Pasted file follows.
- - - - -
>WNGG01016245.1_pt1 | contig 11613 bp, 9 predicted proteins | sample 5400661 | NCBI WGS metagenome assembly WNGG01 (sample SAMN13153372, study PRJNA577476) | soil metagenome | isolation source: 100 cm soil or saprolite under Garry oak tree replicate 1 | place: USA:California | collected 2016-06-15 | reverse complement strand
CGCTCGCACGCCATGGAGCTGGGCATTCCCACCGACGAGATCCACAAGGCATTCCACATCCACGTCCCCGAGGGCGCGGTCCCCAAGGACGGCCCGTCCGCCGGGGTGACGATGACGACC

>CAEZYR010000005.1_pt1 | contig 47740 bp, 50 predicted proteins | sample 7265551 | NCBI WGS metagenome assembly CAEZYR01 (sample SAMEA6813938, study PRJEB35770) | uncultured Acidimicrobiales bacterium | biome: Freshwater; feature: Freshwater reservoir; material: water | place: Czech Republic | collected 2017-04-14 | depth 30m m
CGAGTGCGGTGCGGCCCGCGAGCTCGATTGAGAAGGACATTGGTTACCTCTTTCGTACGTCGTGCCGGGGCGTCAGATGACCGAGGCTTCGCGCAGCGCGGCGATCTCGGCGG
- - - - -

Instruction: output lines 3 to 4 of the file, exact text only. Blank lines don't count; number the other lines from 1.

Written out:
>CAEZYR010000005.1_pt1 | contig 47740 bp, 50 predicted proteins | sample 7265551 | NCBI WGS metagenome assembly CAEZYR01 (sample SAMEA6813938, study PRJEB35770) | uncultured Acidimicrobiales bacterium | biome: Freshwater; feature: Freshwater reservoir; material: water | place: Czech Republic | collected 2017-04-14 | depth 30m m
CGAGTGCGGTGCGGCCCGCGAGCTCGATTGAGAAGGACATTGGTTACCTCTTTCGTACGTCGTGCCGGGGCGTCAGATGACCGAGGCTTCGCGCAGCGCGGCGATCTCGGCGG